A new report from Human Rights Watch (HRW) documents the deaths of 18 migrants in Immigration and Customs Enforcement custody from mid-2012 to mid-2015. In some cases, the deaths were likely preventable and the result of “substandard medical care and violations of applicable detention standards.”
These are notthe only deaths that occurred, however. ICE acknowledges on its website that31 deaths have occurred between May 2012 and mid-June of this year. It is unclear whether ICE intends to release information about the additional 13 deaths that have occurred.
Even so, these new findings add to a growing body of evidenceshowing what HRW calls “egregious violations” of medical care standards in detention centers. A February report found such violations contributed to at least eight in-custody deaths over a two-year period.
The public is just beginning to learn more about the deeply rooted problem, Clara Long, a researcher with Human Rights Watch and the lead researcher on the report, explained to Rewire. Long referenced an ongoing investigation by reporter Seth Freed Wesslerat theNation, which explores the numerous deaths that have occurred inside immigrant-only prisons.
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Though the death reviews released by ICE provide further insight into the conditions inside detention centers, the bigger concern among researchers and advocates is what they don’t know. For example, HRW worked with two independent medical experts to review the 18 death reviews released by ICE. The experts concluded that substandard medical care “probably contributed to the deaths of seven of the 18 detainees, while potentially putting many other detainees in danger as well.” Long told Rewire that the information provided by ICE simply wasn’t enough for their independent medical experts to determine that all 18 deaths were related to inadequate medical care, but that it was “likely.”
So there is the larger, systemic issue of inadequate medical care. Researchers at HRW also don’t know exactly how ICE collects information or why the agency releases information when it does. There’s also the core of the issue, as Long noted to Rewire: that the United States “unnecessarily” detains undocumented immigrants in “disturbing conditions” for prolonged periods of time.
Major Failures Lead to Death
The new HRW report identified two of the most dangerous ways ICE is failing migrants in detention: not following up on symptoms that require assistance and not responding quickly to emergencies. Both failures are illustrated by the case of 34-year-old Manuel Cota-Domingo, who died of heart disease, untreated diabetes, and pneumonia after being detained at the Eloy Detention Center in Eloy, Arizona.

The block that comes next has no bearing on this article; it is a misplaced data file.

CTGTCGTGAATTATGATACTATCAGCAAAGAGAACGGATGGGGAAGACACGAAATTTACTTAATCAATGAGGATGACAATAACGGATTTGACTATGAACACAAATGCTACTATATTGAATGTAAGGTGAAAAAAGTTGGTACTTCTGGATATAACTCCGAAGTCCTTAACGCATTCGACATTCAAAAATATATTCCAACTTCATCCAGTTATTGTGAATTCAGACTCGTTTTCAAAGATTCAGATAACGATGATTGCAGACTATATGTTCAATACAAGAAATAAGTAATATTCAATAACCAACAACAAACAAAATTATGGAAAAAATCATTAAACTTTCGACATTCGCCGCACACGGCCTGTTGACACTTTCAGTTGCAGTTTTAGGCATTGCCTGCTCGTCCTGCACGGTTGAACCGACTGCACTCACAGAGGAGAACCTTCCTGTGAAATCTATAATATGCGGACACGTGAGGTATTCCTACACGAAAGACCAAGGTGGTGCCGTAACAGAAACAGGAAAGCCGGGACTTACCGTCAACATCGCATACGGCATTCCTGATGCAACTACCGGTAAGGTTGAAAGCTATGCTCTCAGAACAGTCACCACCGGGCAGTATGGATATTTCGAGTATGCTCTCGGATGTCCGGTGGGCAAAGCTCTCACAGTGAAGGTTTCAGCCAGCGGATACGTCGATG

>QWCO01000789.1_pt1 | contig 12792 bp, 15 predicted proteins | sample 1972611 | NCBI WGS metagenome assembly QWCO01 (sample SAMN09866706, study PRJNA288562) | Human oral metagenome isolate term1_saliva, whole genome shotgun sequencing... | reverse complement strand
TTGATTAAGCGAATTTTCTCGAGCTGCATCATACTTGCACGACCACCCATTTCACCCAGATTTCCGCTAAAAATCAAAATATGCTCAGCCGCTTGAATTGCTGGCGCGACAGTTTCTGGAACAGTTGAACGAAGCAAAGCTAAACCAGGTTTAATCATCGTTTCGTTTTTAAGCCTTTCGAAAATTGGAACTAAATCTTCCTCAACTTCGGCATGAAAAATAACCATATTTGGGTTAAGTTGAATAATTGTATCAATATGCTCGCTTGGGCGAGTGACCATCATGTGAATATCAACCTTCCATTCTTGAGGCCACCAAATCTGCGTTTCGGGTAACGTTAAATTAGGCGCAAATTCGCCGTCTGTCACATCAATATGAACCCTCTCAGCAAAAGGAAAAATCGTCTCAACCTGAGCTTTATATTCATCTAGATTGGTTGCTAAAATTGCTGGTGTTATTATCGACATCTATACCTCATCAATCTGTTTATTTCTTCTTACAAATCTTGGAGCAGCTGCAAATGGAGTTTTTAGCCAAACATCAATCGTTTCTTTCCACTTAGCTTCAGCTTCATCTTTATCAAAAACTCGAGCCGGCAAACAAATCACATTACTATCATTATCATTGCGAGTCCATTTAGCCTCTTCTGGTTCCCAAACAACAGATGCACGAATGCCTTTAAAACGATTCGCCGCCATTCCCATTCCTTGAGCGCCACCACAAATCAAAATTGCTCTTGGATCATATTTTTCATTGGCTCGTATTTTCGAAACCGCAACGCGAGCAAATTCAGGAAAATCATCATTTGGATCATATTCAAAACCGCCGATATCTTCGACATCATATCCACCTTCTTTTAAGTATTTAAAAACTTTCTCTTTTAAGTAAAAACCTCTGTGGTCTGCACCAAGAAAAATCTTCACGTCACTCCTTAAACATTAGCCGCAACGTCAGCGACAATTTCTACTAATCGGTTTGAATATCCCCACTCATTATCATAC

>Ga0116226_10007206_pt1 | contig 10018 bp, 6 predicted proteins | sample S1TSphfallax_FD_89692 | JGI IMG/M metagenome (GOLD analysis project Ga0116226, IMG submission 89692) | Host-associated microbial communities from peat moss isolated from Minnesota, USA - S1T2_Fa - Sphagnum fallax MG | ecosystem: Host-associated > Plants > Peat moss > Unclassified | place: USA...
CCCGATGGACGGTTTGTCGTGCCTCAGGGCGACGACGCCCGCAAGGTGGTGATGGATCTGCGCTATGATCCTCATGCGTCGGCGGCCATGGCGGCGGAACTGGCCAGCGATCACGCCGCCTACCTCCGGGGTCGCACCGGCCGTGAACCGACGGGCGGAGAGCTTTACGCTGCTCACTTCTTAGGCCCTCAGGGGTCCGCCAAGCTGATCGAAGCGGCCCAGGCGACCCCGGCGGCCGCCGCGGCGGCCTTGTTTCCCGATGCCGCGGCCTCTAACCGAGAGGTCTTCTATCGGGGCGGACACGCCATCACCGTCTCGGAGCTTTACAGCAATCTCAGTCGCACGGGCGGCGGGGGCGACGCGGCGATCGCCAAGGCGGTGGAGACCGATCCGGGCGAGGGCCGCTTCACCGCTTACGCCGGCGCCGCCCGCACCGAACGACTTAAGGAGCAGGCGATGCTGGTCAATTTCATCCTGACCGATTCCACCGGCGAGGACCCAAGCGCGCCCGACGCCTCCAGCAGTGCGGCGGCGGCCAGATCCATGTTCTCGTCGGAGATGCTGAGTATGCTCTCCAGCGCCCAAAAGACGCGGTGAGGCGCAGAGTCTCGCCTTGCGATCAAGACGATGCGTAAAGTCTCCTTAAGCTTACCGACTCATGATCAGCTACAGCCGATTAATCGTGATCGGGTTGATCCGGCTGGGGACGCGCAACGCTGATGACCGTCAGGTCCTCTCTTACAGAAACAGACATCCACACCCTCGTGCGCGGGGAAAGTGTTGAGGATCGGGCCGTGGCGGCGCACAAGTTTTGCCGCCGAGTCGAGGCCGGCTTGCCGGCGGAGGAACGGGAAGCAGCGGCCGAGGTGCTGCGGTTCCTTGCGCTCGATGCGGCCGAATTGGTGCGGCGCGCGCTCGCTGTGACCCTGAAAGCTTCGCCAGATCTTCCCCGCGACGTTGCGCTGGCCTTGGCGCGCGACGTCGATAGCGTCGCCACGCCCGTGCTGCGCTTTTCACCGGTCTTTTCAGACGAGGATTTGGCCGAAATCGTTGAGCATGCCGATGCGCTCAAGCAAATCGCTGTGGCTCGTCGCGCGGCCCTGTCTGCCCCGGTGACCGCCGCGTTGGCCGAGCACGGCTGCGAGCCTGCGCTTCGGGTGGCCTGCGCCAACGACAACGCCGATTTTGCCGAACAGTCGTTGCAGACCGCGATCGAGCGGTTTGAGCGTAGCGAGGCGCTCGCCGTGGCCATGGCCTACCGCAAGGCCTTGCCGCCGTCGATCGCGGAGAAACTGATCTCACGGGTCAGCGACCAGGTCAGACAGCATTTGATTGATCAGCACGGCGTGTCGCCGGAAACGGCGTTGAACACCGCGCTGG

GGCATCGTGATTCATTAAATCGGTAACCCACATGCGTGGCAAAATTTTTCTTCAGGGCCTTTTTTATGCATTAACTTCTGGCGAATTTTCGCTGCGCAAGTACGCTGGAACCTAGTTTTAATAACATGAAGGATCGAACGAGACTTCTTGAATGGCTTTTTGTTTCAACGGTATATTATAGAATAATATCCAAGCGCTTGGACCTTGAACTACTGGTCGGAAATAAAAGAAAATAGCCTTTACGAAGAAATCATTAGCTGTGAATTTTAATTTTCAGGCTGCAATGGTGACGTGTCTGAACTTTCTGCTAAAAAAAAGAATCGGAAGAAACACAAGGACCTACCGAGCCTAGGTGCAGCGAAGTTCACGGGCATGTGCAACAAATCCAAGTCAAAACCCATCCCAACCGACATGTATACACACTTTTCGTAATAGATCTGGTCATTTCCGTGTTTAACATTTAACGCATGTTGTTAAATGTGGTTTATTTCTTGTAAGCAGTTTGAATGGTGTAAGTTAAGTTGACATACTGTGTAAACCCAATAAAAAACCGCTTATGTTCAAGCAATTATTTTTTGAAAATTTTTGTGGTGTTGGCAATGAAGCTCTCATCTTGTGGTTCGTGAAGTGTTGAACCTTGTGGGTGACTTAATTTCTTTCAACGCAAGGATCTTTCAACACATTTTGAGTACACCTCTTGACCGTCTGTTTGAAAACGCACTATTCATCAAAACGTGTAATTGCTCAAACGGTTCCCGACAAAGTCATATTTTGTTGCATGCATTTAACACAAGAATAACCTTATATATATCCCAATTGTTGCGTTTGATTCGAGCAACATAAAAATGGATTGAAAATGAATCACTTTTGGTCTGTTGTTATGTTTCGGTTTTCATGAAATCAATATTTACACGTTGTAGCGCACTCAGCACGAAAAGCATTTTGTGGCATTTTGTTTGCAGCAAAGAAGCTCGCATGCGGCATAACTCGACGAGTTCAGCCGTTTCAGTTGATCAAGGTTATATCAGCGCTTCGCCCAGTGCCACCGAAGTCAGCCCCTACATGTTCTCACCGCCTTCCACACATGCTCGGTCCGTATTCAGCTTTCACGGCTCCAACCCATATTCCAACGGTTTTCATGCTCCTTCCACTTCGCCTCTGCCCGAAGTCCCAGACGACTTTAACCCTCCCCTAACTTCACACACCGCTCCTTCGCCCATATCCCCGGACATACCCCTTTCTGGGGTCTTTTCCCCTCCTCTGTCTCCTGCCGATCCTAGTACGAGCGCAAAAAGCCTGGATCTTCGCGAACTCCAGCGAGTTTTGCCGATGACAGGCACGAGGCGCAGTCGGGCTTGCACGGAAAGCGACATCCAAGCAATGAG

ICE’s death review for Cota-Domingo suggests there was a language barrier and that Cota-Domingo was worried about having to pay for health care, which isn’t surprising given that detention centers make migrants pay for things like phone calls to their attorneys and family members. HRW asked Corrections Corporation of America, the company that runs the Eloy Detention Center, about potential fees for medical care, and it said there are no fees for such services at Eloy. For whatever reason, Cota-Domingo was not aware he had a legal right to access the medical care he needed.
When it became clear to his cellmate that Cota-Domingo was in serious need of medical attention and was having trouble breathing, the cellmate “banged on a wall to get a guard’s attention. His cellmate said he did that for three hours before anyone came to help,” Long said. The researcher told Rewire the death report outlines how investigators checked to see if the banging would have been audible to correctional officers. It was. “Once [the cellmate] got their attention, our medical experts said this was something that should have been followed up on immediately, but the nurse decided to wait several hours before doing anything. All of these sluggish responses went on for eight hours. This is not how you treat an emergency,” Long said.